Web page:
June 2017  

Welcome to the June edition of CanChild Today! With long Summer days ahead, we are excited to highlight our library of information about child and youth participation.  Additionally, we are proud to share recent publications, accomplishments and resources from the CanChild community!

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Spotlight on...

Participation Knowledge Hub

Summer holidays are upon us (or winter break for our southern friends) and kids everywhere are ready to have fun and get involved in sports and leisure activities! 

Participation in these activities plays a key role in child and youth development, but children with disabilities are often more restricted in participation than their typically developing peers. That's why CanChild is proud to offer the Participation Knowledge Hub, an evidence-based online resource for sharing information about child and youth participation. Visit the Hub for planning tools, tipsheets and strategies for making child and youth participation the best it can be!

Visit the Participation Knowledge Hub

Community Resources!

Good 2 Go Transition Resource Section

Planning your Future? Or helping to plan the future of a youth with special health care needs, chronic illness and/or complex care needs?   CanChild Research Associate Khush Amaria and her team at the Good 2 Go Transition Program (SickKids) are pleased to share  Good 2 Go's latest resources on school, employment, physical disabilities, developmental services and financial planning for patients, families and health-care providers.

News & Congratulations!

Congratulations to Jan Willem Gorter!

Congratulations to CanChild Director  Jan Willem Gorter on the five year  renewal of his  Scotiabank Chair in Child Health Research  (July 1, 2017 - June 30, 2022) . Through the Scotiabank Chair, Jan Willem will  continue and further develop high quality and innovative research and knowledge translation in child and youth development. 

CanChild Celebrates 28 Years!

Founded in 1989, July 1, 2017 marks the 28th anniversary of CanChild. Thank you for 28 amazing years of working together to improve the lives of children with disabilities and their families!
Save the Date!

MacART 2nd Annual Autism Research Symposium

Recent Publications by CanChild Members

Adolescents with autism spectrum disorder (ASD) are currently not autonomous participants in therapeutic goal setting, a key component of self-determination. Linked to numerous positive outcomes, the development of self-determination skills is associated with increased academic performance, employment rates, community involvement, and recreation outcomes. This study examined perceptions of goal setting by (1) adolescents with ASD, (2) parents of ASD, and (3) interdisciplinary professionals using a qualitative approach. The authors interviewed, recorded, and thematically analyzed discussions from the three focus groups, discovering three themes in goal setting experiences: (1) purpose, (2) barriers, and (3) types. The study provided novel information from unique stakeholder perspectives regarding barriers, perceptions, and actualities. Adolescents with ASD described goals as short-term, concrete tasks, while parents interpreted participation in goal setting as a gateway to long-term self-term determination. Rehabilitation professionals, parents, and adolescents identified similar barriers in the goal setting process, acknowledging the benefits of increased involvement. The authors concluded that there is a need to shift towards engagement of individuals with ASD with goal setting by rehabilitation professionals in order to maximize autonomy for adolescents with ASD.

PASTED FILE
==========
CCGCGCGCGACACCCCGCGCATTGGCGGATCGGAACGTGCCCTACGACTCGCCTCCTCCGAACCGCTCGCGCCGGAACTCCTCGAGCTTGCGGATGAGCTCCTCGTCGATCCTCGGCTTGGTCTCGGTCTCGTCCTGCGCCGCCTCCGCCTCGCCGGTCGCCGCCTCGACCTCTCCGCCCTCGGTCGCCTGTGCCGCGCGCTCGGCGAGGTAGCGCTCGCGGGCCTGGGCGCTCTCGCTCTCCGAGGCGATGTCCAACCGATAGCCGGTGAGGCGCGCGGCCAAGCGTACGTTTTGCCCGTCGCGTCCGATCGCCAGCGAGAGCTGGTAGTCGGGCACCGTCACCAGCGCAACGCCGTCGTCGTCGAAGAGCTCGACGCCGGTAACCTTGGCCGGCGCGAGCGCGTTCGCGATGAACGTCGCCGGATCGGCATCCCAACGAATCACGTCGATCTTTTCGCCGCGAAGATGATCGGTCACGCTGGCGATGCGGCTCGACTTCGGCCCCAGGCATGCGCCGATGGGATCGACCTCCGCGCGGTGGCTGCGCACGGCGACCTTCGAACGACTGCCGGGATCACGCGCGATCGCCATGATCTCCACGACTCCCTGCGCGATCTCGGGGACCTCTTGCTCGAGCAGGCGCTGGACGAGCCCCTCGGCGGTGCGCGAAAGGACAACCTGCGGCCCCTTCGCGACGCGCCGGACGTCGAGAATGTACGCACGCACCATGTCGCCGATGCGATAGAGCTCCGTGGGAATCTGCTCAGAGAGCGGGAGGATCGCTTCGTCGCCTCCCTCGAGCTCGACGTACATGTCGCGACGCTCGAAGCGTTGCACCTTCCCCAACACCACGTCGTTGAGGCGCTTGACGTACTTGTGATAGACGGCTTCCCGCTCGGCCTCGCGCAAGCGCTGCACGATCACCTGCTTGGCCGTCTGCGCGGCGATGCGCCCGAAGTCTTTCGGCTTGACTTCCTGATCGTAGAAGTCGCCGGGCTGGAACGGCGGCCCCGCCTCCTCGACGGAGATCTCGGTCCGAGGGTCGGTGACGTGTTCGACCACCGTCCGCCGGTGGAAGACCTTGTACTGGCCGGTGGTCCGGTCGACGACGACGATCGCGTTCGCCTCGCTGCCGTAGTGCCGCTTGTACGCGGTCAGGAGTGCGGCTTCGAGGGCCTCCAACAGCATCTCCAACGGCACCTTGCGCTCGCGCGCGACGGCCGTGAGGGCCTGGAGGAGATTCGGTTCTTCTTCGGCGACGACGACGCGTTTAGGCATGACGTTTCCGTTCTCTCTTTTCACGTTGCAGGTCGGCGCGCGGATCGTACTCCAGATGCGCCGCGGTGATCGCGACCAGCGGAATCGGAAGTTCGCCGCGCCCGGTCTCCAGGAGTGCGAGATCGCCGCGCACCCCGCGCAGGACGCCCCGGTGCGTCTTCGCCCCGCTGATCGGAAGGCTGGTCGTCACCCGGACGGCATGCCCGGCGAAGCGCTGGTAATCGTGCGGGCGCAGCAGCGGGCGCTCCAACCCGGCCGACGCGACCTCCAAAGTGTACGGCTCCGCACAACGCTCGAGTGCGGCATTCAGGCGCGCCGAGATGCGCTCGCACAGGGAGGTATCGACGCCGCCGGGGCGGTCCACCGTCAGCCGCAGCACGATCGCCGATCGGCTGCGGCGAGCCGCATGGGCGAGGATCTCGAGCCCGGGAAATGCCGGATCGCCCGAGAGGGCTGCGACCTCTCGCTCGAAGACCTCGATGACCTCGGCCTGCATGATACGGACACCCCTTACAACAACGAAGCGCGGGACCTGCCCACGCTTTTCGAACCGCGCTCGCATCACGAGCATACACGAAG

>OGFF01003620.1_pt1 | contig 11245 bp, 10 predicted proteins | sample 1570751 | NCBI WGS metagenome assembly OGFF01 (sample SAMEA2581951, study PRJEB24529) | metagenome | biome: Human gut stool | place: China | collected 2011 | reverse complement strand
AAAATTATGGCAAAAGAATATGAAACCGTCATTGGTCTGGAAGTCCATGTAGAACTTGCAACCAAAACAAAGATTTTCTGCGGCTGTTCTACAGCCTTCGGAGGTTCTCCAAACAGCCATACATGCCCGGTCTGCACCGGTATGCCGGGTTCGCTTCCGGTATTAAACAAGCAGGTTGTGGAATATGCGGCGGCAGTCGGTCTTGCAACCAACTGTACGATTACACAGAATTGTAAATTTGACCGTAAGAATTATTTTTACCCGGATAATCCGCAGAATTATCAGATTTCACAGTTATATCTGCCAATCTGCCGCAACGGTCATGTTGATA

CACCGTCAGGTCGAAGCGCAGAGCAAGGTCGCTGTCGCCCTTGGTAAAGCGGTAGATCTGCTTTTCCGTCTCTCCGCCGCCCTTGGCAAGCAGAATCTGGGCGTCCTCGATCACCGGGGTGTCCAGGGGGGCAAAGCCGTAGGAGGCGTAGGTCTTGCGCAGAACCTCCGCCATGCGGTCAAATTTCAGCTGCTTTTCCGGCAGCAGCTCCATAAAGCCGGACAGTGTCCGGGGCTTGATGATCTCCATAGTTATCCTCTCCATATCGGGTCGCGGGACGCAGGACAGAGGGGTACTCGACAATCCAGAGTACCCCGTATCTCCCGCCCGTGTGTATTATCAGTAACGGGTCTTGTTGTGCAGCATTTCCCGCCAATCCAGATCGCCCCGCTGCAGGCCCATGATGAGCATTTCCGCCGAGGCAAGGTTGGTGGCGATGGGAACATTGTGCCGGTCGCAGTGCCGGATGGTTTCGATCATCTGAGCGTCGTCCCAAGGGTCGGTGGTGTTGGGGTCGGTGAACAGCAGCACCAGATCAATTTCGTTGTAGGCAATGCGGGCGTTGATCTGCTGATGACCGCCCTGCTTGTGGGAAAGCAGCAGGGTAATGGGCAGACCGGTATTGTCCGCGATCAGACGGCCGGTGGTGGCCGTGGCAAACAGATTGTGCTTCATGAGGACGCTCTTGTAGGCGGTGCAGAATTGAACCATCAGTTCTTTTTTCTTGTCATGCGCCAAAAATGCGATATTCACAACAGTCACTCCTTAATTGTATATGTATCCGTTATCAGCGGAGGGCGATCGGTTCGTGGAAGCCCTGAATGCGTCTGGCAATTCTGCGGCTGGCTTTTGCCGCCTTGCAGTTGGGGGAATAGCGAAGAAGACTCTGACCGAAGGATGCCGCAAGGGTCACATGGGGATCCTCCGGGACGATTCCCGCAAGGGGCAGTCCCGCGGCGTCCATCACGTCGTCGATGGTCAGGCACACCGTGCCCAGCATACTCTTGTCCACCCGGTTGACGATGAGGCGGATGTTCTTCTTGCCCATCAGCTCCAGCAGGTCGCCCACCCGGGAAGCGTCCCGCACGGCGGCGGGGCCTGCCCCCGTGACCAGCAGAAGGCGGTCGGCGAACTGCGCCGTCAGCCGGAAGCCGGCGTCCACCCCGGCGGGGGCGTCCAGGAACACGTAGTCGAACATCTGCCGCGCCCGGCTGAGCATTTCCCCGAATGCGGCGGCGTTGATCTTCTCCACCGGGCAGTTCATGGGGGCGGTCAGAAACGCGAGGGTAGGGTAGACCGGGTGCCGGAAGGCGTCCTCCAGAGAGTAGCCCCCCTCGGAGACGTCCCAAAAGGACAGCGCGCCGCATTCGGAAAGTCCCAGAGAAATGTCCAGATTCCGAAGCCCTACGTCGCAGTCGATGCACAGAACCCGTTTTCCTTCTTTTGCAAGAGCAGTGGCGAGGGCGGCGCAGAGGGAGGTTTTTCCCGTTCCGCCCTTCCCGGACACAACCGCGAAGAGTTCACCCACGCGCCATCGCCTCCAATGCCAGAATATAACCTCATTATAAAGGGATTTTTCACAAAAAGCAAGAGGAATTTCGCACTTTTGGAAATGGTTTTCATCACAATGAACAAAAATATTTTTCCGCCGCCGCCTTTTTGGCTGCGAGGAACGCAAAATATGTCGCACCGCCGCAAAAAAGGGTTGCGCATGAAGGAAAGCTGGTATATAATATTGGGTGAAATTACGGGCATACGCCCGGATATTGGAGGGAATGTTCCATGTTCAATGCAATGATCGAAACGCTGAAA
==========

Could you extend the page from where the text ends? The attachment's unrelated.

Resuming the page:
Authors: Hodgetts S , Richards K, Park E. Disabil Rehabil. 2017 Jun 8:1-8. doi: 10.1080/09638288.2017.1334836. [Epub ahead of print]

In today's clinical setting, continually emerging evidence, client preferences, and technological advances are among the many factors influencing occupational therapists and their practice. The ability to adapt to these aspects has been shown to be difficult, complex, and slow. In response to recent evidence and existing concerns, the authors facilitated a series of participatory action research projects. Stakeholders from child health research groups, parents, educator and school board officials, health professionals, service delivery organizations, health care funders, policy makers, and government  representatives collaborated in the research of the development, implementation, and evaluation of the service delivery model called Partnering for Change (P4C). In order to facilitate transitioning to this model, the research team developed a comprehensive, evidence-based professional development program. Designed to support school-based occupational therapists, participants who trained and utilized the P4C service reported significant change in their perceived knowledge and skills. Findings suggested a need for continued mentorship and support while shifting to a new mode of practice and participants indicated the development of peer support networks to be essential.  Authors: Pollock NA , Dix L , Sahagian Whalen S, Campbell WN , Missiuna CA . Can J Occup Ther. 2017 Jan 1:8417417709483. doi: 10.1177/0008417417709483. [Epub ahead of print]
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